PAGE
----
Jesus walks on water that the disciples, and you and I by the light of Holy Scripture, might come to know that He is, in fact, who He claims to be, God’s Son, very God of very God, in the flesh come to be our only rescue and salvation. Jesus Christ is not just a way of salvation. He is the way. Alone. Mohammed and his god do not give you salvation. They leave you in the law to work it out for yourself. And of course, you can’t. You know you can’t. You are a sinner. Mohammed and his god will leave you in death and hell. Confucius may be wise in the eyes of men, but he is not wise unto salvation, for he knows not Jesus Christ or the Gospel of peace. The gods of Buddhism and Hinduism promise that you will finally reach nirvana, a state of nothingness, or become a drop in the ocean of reality and so lose your identity, and this is paradise, so they claim. But in reality, they can only offer you eternal death, an eternity outside of the fellowship of the one true God, who alone gives life. Even the god of the Jews is a false god, for the God of the Old Testament, the only true God revealed in the Scriptures, is the God who sent His Son, Jesus Christ, that all who believe in Him might not perish, but have eternal life. The Jews rejected that God, and so they cannot offer salvation either, but only condemnation. Theirs, too, is a religion of works, which means it is a religion of death. Jesus Christ alone can save you. Solus Christus.

And that is the most important sola, for from the solus Christus come the other three: sola gratia, sola fide, sola scriptura. Sola gratia, grace alone, means that you are saved without any merit or worthiness in you. It means that works play no part in your salvation. It means that you are saved only by the undeserved favor of God on account of Christ. Grace is the gift of God, given freely on account of Christ, to those who do not deserve it. St. Paul writes, “by grace you have been saved through faith. And this is not your own doing; it is the gift of God, not a result of works, so that no one may boast” (Eph. 2:8-9). God didn’t send His Son Jesus Christ to redeem us because there was any merit in us worth redeeming. Jesus didn’t accomplish our salvation because He saw something in us worth saving. God doesn’t love us because we’re so loveable. We’re not. God’s love creates it’s object. We’re only loveable to God because He says so. And likewise, grace is a quality in God, not in us. God is gracious. In His grace, He takes what is worthless, us poor, miserable sinners, and prizes us as His most treasured possession, paying the ultimate price to rescue us from death and hell, the price of His Son’s blood. Our works play no part in this. We are saved sola gratia, by grace alone.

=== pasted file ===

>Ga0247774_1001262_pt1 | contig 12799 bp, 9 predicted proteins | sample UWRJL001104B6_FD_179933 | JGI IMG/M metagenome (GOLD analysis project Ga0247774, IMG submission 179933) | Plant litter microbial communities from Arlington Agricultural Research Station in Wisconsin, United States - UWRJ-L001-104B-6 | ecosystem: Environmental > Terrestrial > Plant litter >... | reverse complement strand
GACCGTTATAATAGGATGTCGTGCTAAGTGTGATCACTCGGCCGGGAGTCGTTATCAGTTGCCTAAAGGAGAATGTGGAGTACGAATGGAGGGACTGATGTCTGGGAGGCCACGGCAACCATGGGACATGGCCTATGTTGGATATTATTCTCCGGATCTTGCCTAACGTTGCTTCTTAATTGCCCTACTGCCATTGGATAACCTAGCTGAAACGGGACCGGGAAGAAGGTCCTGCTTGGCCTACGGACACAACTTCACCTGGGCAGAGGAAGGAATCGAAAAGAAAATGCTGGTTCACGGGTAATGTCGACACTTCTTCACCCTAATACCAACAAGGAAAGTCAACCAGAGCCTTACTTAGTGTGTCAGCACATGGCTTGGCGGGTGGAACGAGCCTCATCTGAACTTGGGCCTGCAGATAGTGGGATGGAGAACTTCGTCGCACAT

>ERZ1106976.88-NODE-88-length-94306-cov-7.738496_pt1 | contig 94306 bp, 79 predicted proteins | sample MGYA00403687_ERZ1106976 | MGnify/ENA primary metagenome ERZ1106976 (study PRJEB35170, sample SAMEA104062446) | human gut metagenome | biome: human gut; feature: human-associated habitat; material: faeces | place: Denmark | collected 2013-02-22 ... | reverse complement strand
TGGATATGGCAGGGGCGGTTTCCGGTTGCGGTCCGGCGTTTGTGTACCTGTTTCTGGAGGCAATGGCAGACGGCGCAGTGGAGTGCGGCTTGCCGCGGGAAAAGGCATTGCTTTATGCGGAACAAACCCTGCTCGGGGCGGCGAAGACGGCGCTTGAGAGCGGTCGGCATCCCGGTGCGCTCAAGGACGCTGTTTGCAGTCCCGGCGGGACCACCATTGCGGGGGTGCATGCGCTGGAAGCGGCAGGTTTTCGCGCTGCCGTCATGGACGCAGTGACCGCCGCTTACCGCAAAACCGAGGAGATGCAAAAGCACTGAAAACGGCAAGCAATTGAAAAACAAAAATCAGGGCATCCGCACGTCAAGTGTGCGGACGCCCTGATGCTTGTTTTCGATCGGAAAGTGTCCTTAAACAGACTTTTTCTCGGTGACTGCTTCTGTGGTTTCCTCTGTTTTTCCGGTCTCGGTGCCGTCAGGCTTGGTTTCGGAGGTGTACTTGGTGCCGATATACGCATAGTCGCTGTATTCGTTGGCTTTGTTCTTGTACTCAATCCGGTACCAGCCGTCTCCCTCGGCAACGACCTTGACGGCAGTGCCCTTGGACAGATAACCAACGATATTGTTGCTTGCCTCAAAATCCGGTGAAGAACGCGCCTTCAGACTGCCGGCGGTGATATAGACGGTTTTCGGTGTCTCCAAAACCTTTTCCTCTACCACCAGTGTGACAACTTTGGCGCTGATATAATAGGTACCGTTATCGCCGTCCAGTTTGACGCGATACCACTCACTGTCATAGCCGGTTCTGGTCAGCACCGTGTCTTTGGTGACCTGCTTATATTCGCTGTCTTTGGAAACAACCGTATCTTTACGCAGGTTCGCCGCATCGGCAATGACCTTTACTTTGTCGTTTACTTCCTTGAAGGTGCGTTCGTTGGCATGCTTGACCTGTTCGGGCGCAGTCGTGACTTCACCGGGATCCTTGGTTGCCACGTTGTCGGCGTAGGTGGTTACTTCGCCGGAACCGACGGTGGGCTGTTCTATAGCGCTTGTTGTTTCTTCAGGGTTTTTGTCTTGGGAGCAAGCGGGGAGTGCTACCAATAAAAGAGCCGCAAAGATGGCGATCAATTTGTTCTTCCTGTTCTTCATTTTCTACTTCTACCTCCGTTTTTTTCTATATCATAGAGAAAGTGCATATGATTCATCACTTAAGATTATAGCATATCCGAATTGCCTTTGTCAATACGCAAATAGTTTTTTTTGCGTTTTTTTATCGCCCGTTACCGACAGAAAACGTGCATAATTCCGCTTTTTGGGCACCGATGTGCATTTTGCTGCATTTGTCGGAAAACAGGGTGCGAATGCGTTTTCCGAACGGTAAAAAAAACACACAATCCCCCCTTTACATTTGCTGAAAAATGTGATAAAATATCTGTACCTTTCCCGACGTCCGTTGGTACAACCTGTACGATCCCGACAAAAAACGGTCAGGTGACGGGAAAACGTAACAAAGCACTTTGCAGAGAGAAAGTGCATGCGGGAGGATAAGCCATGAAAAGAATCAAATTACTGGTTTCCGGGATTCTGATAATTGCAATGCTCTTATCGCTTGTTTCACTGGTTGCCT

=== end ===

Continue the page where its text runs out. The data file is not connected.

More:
And we receive this salvation sola fide, by faith alone. Now this is where many Lutherans get all screwed up. Because it’s so easy to agree with the “grace alone” part and the “without works” part, but then start to think of faith as that one work I get to do for my salvation. And if we think that way, we’ve totally misunderstood faith. Faith is not a work by which we merit salvation any more than praying is, or working at Project Hope is, or not committing adultery is. No, faith is a gift! Sola fide comes after sola gratia, because faith is a free gift of God in Christ Jesus, given apart from works, without any merit or worthiness in us. And understand what is meant by that word, “faith.” “When we say that we are saved by faith alone – sola fide – we mean that we are saved not by something called ‘believing’ going on in OUR hearts, but the faith of Jesus. Jesus never wavered, but always perfectly trusted His Father. That is His perfect faith which counts for your faith. Our faith is Jesus Himself, who perfectly kept the Law and died and rose. Our faith is our Baptism, in which Christ lays hold of us. Our faith is the words of Absolution and the Body and Blood of the Supper. To say that we have faith is nothing other than to say that we have Jesus. To be sure, there is that part of faith in which our minds and hearts believe and trust in Christ, but that’s only because there is a Christ to trust and believe in.”[1] When you have Jesus, you have faith. When you have faith, you have Jesus. And when you have Jesus, you have all of His benefits, the very forgiveness of sins and salvation. Thus faith is the receiving hands, given by God Himself, by grace, to receive the gifts of grace.